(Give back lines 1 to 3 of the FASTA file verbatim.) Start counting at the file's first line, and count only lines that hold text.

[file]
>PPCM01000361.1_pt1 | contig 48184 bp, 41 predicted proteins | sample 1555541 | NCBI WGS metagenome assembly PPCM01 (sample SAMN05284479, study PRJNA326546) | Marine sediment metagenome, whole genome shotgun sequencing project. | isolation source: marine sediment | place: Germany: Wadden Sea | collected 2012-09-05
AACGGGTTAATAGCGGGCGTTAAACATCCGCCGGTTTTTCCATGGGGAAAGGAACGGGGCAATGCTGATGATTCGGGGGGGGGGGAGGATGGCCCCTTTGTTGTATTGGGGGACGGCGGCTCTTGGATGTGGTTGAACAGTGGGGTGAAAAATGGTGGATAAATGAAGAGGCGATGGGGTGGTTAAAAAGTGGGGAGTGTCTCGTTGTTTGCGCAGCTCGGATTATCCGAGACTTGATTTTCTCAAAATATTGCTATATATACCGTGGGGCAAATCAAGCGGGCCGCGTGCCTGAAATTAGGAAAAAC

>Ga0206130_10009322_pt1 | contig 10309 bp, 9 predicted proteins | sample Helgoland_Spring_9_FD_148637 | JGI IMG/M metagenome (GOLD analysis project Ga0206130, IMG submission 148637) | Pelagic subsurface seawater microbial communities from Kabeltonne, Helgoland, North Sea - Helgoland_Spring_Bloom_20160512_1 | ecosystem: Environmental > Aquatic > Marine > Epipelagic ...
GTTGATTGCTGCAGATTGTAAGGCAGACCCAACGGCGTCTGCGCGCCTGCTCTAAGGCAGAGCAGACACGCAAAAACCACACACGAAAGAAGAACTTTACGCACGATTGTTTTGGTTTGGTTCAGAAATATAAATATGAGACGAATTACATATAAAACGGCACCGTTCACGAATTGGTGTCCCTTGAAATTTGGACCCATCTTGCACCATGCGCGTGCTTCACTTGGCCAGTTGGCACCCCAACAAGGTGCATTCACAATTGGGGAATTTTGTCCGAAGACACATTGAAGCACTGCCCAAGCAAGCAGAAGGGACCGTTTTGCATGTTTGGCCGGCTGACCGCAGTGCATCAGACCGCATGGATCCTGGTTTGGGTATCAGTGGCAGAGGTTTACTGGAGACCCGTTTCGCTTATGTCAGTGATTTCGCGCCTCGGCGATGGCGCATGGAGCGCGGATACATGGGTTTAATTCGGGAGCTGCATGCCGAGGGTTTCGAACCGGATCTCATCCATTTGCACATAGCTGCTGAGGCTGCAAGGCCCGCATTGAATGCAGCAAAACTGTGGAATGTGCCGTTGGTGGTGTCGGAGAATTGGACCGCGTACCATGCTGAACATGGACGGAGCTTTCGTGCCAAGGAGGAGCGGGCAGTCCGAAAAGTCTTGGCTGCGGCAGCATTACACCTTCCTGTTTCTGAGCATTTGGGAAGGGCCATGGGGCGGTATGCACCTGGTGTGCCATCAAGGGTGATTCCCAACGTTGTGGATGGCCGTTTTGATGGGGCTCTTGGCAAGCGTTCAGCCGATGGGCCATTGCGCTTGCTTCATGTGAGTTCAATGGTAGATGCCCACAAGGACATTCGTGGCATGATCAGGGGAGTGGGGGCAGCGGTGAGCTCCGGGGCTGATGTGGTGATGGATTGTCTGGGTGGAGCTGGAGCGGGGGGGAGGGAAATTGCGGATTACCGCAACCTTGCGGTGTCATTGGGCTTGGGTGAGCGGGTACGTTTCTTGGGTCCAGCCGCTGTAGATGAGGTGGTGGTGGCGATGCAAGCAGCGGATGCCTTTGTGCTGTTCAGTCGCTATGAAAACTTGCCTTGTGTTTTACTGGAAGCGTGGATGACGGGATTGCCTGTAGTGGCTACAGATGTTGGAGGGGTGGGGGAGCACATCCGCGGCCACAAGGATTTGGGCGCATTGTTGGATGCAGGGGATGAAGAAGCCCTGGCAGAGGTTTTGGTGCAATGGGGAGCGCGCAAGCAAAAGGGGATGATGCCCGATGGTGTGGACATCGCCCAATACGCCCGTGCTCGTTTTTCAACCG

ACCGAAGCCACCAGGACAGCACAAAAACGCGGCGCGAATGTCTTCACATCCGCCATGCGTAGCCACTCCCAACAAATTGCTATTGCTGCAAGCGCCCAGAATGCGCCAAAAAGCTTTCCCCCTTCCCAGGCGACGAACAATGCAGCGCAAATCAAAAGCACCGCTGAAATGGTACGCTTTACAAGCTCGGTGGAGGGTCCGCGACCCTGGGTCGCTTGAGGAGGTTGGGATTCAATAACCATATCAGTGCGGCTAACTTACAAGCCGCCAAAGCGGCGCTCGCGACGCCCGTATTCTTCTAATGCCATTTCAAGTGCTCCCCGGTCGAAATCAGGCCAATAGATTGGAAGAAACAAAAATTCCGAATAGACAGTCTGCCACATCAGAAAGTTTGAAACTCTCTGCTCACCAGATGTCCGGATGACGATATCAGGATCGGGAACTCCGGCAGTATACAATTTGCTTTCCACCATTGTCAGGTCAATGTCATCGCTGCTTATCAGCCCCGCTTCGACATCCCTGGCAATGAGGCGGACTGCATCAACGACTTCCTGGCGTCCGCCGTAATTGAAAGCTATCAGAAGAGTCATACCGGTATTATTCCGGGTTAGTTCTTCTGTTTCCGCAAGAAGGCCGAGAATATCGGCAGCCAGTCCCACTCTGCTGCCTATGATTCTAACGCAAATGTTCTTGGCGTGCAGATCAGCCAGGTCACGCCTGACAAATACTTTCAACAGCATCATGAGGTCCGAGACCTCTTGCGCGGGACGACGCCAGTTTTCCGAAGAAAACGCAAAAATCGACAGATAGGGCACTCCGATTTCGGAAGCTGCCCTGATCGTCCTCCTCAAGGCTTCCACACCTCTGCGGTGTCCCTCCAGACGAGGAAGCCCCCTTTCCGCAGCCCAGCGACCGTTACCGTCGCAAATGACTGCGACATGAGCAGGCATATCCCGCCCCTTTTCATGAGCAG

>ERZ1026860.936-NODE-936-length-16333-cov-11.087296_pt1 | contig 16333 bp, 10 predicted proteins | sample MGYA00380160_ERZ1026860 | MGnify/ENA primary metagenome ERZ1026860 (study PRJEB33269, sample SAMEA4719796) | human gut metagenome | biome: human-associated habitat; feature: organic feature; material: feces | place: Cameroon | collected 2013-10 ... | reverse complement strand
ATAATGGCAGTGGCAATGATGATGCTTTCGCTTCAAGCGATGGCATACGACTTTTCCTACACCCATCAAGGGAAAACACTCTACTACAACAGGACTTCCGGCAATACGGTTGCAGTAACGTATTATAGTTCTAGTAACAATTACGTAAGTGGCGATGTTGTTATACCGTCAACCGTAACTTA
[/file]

>PPCM01000361.1_pt1 | contig 48184 bp, 41 predicted proteins | sample 1555541 | NCBI WGS metagenome assembly PPCM01 (sample SAMN05284479, study PRJNA326546) | Marine sediment metagenome, whole genome shotgun sequencing project. | isolation source: marine sediment | place: Germany: Wadden Sea | collected 2012-09-05
AACGGGTTAATAGCGGGCGTTAAACATCCGCCGGTTTTTCCATGGGGAAAGGAACGGGGCAATGCTGATGATTCGGGGGGGGGGGAGGATGGCCCCTTTGTTGTATTGGGGGACGGCGGCTCTTGGATGTGGTTGAACAGTGGGGTGAAAAATGGTGGATAAATGAAGAGGCGATGGGGTGGTTAAAAAGTGGGGAGTGTCTCGTTGTTTGCGCAGCTCGGATTATCCGAGACTTGATTTTCTCAAAATATTGCTATATATACCGTGGGGCAAATCAAGCGGGCCGCGTGCCTGAAATTAGGAAAAAC

>Ga0206130_10009322_pt1 | contig 10309 bp, 9 predicted proteins | sample Helgoland_Spring_9_FD_148637 | JGI IMG/M metagenome (GOLD analysis project Ga0206130, IMG submission 148637) | Pelagic subsurface seawater microbial communities from Kabeltonne, Helgoland, North Sea - Helgoland_Spring_Bloom_20160512_1 | ecosystem: Environmental > Aquatic > Marine > Epipelagic ...